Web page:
This year's Spanish Town Mardi Gras parade turned Baton Rouge's devastating August floods into cause for laughter on Saturday, with flamingo-themed floats satirizing FEMA, politicians and the red tape for flood victims trying to rebuild.

Though the Spanish Town parade during the last two years has prompted backlash for jokes about police brutality and sexual assault, Saturday's affair struck a different tone. Most floats stuck to the theme, "come hell or high water, it's slippery when wet" and several also paid tribute to the Cajun Navy and law enforcement officers who were killed during the summer.

Many riders said they were personally affected by the floods and enjoyed the chance to laugh after months of frustration with rebuilding. Cherie Bourgeois, who has been riding with the Krewe of Descentshun for 15 years, said only two couples on her float did not flood.

"Everybody was like, whatever we have to do to be as cheap as possible, we want to ride," she said.

So Bourgeois' krewe spoofed that idea, making their own "Great Values" parody of Wal-Mart's in-house brand of products. They plastered letters to "Mr. Flamingo" on their float about how they could only afford a generic brand flamingo this time around.

Some floats depicted FEMA as a devil-like character asking for forms while flamingos were submerged under water. Others showed politicians shouting at flamingos that they needed a permit as they were floating away. One made fun of the American Red Cross' flood response, calling them "American Double Cross" and handing out boxes of condiments and inedible food.

A float themed "support our troops, vets and police" had tombstones painted on it for slain Baton Rouge Police Department Officer Matthew Gerald, Corporal Montrell Jackson and East Baton Rouge Sheriff's Deputy Bradford Garafola. The three were killed in July, after a gunman came to Baton Rouge and opened fire on them in the wake of protests over the police shooting of Alton Sterling outside a convenience store earlier that month.

The Krewe of Bon Temps honored Sheriff's Deputy Nick Tullier, who was critically injured during the summer shooting of law enforcement. He spent months at Our Lady of the Lake Regional Medical Center and is now in further recovery at TIRR Memorial Hermann Hospital in Houston.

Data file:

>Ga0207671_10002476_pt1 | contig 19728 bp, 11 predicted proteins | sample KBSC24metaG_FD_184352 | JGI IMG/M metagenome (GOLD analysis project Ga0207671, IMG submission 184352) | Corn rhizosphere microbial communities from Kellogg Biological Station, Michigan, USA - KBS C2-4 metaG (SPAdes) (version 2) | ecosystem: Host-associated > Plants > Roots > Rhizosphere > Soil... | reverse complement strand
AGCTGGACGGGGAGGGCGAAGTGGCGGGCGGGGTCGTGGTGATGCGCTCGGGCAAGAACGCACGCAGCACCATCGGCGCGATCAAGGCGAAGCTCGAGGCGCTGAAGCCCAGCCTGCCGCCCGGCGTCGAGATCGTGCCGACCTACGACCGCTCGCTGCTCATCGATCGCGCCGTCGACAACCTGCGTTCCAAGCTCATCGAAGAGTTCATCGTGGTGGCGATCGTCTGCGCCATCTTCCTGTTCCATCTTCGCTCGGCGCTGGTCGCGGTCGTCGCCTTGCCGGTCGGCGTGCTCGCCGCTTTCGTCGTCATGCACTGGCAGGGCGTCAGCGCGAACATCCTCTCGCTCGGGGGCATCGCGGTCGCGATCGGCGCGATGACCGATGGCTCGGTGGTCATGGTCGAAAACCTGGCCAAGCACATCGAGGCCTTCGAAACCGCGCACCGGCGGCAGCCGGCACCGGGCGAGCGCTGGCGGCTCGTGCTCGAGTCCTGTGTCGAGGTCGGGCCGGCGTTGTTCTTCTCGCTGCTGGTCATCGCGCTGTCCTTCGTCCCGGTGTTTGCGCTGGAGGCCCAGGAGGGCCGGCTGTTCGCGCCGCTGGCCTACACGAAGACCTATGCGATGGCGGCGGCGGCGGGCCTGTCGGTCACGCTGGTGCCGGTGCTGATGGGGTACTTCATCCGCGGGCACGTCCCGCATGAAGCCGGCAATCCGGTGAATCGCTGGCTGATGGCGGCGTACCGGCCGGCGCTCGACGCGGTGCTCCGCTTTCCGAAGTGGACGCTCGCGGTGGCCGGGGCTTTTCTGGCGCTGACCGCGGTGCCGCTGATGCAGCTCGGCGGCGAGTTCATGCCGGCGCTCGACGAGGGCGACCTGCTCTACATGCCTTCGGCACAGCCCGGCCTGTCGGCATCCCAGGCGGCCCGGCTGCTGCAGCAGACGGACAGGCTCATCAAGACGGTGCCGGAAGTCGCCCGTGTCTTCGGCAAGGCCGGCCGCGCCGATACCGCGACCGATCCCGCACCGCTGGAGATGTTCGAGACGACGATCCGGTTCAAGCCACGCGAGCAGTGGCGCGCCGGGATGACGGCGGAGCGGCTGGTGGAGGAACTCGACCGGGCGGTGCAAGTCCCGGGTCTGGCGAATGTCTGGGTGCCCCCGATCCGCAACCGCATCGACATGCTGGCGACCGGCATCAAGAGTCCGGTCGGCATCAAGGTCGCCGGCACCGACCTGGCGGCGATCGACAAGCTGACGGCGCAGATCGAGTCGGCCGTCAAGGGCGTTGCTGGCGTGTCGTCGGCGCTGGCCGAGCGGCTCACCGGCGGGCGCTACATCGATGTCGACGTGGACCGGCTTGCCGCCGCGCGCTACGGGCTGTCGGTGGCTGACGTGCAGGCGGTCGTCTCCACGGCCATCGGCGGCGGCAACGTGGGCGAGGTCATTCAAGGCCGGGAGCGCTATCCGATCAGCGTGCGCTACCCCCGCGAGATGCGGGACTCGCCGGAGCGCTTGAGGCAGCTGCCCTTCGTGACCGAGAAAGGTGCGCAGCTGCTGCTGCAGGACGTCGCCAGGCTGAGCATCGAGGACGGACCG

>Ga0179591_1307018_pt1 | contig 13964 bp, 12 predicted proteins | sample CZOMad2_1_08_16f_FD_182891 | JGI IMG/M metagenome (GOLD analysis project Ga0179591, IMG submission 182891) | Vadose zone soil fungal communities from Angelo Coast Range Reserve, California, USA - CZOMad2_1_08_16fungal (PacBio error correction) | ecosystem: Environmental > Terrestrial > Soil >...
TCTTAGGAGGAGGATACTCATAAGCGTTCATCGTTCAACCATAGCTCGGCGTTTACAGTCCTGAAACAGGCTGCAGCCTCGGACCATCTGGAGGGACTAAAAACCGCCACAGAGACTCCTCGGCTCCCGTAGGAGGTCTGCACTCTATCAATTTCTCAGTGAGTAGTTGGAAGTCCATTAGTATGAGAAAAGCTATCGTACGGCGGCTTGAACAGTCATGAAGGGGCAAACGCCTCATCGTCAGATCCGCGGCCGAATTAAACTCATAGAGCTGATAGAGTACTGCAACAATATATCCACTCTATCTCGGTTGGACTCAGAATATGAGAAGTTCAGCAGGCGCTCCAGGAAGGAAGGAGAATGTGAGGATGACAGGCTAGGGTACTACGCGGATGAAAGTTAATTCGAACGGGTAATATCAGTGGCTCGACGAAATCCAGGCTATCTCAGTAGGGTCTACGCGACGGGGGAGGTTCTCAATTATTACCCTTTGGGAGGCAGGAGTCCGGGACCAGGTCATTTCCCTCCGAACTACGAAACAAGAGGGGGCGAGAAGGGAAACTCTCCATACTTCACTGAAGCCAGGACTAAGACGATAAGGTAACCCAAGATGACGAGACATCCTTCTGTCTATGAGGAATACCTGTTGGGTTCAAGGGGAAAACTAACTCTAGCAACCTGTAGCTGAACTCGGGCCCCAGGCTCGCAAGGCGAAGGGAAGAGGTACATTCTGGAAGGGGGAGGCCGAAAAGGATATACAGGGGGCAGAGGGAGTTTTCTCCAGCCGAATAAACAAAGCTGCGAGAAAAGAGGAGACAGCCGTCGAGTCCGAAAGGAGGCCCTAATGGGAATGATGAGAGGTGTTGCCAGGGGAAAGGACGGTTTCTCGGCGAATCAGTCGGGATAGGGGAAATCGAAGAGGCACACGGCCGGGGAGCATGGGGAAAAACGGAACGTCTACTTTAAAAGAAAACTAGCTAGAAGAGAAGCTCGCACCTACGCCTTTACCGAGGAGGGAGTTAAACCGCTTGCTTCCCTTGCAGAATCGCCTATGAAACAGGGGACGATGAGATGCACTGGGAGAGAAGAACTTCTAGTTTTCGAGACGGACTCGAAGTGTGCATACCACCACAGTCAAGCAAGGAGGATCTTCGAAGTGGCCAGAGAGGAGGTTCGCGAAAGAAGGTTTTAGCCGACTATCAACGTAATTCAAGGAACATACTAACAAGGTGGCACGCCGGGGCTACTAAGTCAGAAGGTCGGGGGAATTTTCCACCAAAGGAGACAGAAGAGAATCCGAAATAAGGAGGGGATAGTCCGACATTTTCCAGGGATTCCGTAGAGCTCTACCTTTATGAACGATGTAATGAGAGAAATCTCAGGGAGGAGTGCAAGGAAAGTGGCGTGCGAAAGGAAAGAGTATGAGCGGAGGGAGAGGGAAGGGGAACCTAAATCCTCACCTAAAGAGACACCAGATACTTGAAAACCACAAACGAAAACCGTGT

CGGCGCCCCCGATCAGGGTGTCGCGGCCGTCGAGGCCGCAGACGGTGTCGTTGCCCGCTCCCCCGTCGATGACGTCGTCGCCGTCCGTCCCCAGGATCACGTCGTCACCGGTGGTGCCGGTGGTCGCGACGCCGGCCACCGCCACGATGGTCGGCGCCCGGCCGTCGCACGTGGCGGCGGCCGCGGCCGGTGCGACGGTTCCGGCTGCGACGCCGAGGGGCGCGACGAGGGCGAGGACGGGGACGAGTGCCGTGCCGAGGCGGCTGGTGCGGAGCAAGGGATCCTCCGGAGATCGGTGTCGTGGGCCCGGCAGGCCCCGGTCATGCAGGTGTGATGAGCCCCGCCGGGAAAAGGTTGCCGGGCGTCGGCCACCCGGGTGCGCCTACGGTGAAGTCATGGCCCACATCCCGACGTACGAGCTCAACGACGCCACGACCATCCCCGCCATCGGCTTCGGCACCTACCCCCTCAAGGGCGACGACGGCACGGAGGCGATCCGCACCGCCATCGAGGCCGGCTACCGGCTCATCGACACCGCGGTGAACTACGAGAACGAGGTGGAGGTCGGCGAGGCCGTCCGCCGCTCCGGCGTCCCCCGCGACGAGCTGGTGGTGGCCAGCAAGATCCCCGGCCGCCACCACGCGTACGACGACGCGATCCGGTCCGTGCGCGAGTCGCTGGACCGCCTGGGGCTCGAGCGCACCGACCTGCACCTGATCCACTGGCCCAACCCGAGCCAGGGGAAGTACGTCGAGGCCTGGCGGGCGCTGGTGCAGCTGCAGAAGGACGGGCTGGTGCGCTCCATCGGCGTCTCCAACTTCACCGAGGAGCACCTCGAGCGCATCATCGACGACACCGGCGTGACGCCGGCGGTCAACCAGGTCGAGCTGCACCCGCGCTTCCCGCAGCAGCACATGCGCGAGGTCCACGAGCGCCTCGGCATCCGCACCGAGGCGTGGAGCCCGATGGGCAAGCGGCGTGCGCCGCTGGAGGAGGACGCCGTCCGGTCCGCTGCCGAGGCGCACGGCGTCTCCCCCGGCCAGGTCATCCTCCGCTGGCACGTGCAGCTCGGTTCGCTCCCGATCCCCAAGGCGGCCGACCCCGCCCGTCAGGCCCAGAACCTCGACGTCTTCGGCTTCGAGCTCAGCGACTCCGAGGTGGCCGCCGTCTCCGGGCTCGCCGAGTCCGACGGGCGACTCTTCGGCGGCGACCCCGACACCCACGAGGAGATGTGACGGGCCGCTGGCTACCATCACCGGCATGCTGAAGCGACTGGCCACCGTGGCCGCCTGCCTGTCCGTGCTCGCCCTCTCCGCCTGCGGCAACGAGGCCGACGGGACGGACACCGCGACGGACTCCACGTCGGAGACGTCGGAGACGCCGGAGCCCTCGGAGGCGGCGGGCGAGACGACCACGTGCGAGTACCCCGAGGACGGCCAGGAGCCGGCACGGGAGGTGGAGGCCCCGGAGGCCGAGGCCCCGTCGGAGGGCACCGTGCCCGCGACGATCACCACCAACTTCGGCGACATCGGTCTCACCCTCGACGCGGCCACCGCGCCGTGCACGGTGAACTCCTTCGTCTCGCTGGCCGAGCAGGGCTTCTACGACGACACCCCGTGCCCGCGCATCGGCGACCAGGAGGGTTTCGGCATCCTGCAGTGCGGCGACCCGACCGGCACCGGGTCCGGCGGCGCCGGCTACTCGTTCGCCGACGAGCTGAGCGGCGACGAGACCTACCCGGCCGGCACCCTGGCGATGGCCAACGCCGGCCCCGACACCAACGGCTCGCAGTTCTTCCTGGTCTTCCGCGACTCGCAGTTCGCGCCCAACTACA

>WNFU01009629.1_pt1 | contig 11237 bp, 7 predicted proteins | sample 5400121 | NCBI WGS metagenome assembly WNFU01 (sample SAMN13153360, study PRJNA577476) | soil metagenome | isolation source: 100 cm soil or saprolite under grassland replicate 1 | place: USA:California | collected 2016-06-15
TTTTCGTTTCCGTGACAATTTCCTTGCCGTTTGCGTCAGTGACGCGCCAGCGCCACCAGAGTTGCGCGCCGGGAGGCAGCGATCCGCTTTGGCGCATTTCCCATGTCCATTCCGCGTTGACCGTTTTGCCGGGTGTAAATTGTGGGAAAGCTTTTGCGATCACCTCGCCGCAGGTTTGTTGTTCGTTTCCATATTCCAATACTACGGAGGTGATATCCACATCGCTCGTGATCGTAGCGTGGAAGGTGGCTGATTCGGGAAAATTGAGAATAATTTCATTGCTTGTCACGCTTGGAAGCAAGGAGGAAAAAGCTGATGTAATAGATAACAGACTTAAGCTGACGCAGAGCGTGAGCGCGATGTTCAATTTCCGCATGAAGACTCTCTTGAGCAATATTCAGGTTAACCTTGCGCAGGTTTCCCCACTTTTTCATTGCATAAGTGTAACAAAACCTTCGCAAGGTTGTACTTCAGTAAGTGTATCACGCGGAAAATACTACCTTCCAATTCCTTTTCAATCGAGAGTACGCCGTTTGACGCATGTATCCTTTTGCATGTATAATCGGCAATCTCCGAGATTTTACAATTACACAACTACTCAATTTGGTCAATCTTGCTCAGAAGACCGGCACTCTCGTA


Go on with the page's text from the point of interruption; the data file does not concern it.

Their float included letters and signatures encouraging Tullier to keep fighting. Mary Kling, who has been riding with the krewe for five years, said Tullier used to walk alongside their float as security.

Kling remembered a year when a crowd member tried to steal a giant, stuffed tiger on the truck pulling their float and Tullier chased him down and brought back their furry friend.

There were references in some float themes to the backlash over last year's parade which drew strong criticism for some floats that were regarded as highly offensive and racially inflammatory.

One krewe, instead of writing out jokes, included lines like "slap at overly sensitive groups here," "funny stuff goes here," and "safe space" on their float that said "#silencespanishtown."

Another was themed "Spanish Town, watered down" and some had warnings saying "this float contains content that some viewers could find offensive" or "snowflake safe space here."

Some participants said they were happy to put the past controversies behind them.

Darlene Williams and her husband pulled one float in their truck, as their Bichon Frise, Francois, poked out of the window with a Mardi Gras boa around his neck.

"We've been coming here since we were small and I've never had any problems," she said. A flood victim, Williams said she was happy to spend a day entertaining people with her dog instead of worrying about rebuilding her house.

Follow Andrea Gallo on Twitter, @aegallo.​